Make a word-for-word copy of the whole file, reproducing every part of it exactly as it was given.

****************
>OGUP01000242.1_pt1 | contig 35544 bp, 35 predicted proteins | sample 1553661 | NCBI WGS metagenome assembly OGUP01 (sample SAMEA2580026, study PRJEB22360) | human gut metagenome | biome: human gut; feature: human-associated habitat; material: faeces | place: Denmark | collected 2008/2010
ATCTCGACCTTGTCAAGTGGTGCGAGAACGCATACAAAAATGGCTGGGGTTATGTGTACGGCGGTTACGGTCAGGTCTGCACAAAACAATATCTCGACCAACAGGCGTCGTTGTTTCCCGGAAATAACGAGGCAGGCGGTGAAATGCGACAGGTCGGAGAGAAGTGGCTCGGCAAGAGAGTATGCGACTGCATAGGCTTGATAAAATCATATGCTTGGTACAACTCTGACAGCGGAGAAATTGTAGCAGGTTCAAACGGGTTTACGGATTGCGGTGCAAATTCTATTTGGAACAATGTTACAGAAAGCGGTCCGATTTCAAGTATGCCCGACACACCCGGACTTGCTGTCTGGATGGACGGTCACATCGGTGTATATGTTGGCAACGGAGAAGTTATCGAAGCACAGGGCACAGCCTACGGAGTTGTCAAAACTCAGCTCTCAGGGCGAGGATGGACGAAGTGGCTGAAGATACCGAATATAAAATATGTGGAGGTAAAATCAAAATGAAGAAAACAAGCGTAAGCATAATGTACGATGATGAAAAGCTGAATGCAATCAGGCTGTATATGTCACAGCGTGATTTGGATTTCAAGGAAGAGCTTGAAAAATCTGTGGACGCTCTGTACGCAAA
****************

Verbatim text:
>OGUP01000242.1_pt1 | contig 35544 bp, 35 predicted proteins | sample 1553661 | NCBI WGS metagenome assembly OGUP01 (sample SAMEA2580026, study PRJEB22360) | human gut metagenome | biome: human gut; feature: human-associated habitat; material: faeces | place: Denmark | collected 2008/2010
ATCTCGACCTTGTCAAGTGGTGCGAGAACGCATACAAAAATGGCTGGGGTTATGTGTACGGCGGTTACGGTCAGGTCTGCACAAAACAATATCTCGACCAACAGGCGTCGTTGTTTCCCGGAAATAACGAGGCAGGCGGTGAAATGCGACAGGTCGGAGAGAAGTGGCTCGGCAAGAGAGTATGCGACTGCATAGGCTTGATAAAATCATATGCTTGGTACAACTCTGACAGCGGAGAAATTGTAGCAGGTTCAAACGGGTTTACGGATTGCGGTGCAAATTCTATTTGGAACAATGTTACAGAAAGCGGTCCGATTTCAAGTATGCCCGACACACCCGGACTTGCTGTCTGGATGGACGGTCACATCGGTGTATATGTTGGCAACGGAGAAGTTATCGAAGCACAGGGCACAGCCTACGGAGTTGTCAAAACTCAGCTCTCAGGGCGAGGATGGACGAAGTGGCTGAAGATACCGAATATAAAATATGTGGAGGTAAAATCAAAATGAAGAAAACAAGCGTAAGCATAATGTACGATGATGAAAAGCTGAATGCAATCAGGCTGTATATGTCACAGCGTGATTTGGATTTCAAGGAAGAGCTTGAAAAATCTGTGGACGCTCTGTACGCAAA